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Home Front Heroines
The unflappable women who protected the home front while the men waged war in Europe and Asia have always fascinated me. Whether it was cooking meals within the rationed potions or working the graveyard shift at the local bomber plant, these women took their duties very seriously--to provide and protect our country for our men to come home to. So when Mark Hopkins shared this next bit of history with me, I knew I had to share it. I'm going to let Mark tell it:
'In December, 1941, Muscatine Community College in Eastern Iowa had over 250 students, mostly men, studying for associate degrees or preparing to move to the larger Iowa State to further their education. Started in 1929, the school had survived the lean years of the Great Depression, but by the time Christmas Break arrived, their student population had dwindled to barely 25 students. The very real possibility the school would shut down dampened the holiday season for the facility and staff.
Faced with this situation, Louise Gaekle and Willetta Strand, teachers at the school, began brainstorming ways to help the college survive. Aware of the shortage of trained pilots, the two women devised a plan—open a ground school and offer flight training at a local airport. But that meant the women would have to learn to fly themselves. Together, they drove to the Quad Cities Airport and signed up for classes.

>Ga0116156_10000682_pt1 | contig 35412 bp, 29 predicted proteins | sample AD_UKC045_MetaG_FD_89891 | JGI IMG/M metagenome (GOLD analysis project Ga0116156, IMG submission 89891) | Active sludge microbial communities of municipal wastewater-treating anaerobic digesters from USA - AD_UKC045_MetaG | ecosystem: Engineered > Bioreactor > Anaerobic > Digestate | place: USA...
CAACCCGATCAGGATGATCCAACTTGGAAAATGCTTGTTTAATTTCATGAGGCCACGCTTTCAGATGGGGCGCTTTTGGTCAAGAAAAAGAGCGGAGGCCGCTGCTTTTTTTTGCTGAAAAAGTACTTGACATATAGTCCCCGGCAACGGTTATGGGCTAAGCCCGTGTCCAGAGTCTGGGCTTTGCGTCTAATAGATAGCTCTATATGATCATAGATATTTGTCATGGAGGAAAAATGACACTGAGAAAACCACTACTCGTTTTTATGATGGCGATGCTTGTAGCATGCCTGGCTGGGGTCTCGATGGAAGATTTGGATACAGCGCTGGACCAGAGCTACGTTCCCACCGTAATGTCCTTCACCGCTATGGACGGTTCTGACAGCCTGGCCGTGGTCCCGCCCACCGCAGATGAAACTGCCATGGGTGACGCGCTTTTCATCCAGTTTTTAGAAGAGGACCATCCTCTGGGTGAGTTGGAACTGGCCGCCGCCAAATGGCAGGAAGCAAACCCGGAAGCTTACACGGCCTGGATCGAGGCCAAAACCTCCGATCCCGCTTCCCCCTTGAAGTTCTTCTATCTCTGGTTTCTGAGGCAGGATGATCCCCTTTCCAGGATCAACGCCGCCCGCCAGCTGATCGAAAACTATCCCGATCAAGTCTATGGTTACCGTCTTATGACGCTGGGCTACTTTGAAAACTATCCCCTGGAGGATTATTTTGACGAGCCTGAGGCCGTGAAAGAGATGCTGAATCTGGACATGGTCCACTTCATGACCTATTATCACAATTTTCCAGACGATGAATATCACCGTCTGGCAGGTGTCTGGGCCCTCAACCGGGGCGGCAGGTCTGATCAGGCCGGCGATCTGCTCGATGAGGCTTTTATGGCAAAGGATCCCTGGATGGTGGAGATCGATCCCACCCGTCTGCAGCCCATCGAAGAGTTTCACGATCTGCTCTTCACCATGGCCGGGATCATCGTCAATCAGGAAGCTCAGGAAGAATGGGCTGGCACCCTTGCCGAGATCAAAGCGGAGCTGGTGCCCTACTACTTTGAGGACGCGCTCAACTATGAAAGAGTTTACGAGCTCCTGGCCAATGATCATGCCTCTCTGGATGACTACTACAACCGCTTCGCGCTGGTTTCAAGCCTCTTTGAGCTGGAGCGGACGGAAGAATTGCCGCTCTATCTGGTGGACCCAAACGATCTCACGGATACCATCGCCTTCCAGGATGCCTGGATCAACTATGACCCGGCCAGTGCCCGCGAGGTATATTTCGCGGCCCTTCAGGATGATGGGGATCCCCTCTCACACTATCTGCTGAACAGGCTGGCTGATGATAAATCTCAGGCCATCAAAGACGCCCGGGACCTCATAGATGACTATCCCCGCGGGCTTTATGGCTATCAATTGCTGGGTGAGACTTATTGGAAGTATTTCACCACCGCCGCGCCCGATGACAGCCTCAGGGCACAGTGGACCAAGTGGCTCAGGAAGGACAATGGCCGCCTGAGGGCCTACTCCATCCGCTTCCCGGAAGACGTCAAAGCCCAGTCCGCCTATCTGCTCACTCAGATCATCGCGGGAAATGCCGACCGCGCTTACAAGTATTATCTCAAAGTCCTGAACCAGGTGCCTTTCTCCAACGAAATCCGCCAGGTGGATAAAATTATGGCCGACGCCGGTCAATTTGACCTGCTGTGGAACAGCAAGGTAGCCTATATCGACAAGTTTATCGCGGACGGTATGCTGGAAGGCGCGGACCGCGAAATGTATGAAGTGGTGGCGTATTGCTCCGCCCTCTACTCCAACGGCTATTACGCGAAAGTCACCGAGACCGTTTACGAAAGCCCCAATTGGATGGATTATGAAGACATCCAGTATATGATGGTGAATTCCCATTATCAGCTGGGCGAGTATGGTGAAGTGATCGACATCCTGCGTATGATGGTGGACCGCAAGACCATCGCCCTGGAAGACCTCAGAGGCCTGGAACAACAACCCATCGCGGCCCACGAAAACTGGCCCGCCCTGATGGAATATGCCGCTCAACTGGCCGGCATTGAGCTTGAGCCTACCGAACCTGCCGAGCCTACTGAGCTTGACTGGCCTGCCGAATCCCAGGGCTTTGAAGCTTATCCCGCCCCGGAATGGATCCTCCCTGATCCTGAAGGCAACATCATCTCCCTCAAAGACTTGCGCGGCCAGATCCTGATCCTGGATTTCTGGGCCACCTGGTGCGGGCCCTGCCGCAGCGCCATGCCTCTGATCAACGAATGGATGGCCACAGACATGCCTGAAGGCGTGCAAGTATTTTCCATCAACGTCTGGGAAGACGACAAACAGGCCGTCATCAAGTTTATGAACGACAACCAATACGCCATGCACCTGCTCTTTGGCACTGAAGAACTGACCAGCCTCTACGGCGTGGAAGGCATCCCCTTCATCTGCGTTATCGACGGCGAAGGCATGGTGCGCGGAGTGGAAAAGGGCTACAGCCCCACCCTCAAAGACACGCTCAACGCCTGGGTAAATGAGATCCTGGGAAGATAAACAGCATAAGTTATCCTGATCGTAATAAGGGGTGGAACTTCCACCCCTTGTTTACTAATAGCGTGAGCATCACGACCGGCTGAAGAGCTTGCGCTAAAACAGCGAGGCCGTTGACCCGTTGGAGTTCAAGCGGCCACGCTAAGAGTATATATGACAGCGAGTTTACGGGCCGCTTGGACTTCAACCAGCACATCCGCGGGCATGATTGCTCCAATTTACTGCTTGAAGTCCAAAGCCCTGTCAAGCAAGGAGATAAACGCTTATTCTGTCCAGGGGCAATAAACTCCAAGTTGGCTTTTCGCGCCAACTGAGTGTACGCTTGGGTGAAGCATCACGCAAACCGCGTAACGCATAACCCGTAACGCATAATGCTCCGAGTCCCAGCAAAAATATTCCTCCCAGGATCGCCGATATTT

When Louise and Willetta finished their training, they requested pilot trainees from the Department of Defense and were sent their first 40 pupils. Over the next five years, these two women taught over 400 men to fly as well as kept the doors to their beloved school open. When the war end, Louise went back to teaching math while Willetta taught history.
Amazing, the strength and faith of these women!
Blog Contest question: What US general commanded an army of balloons to divert Hitler's attention in the days before the D-Day invasion?
Answer: General George Patton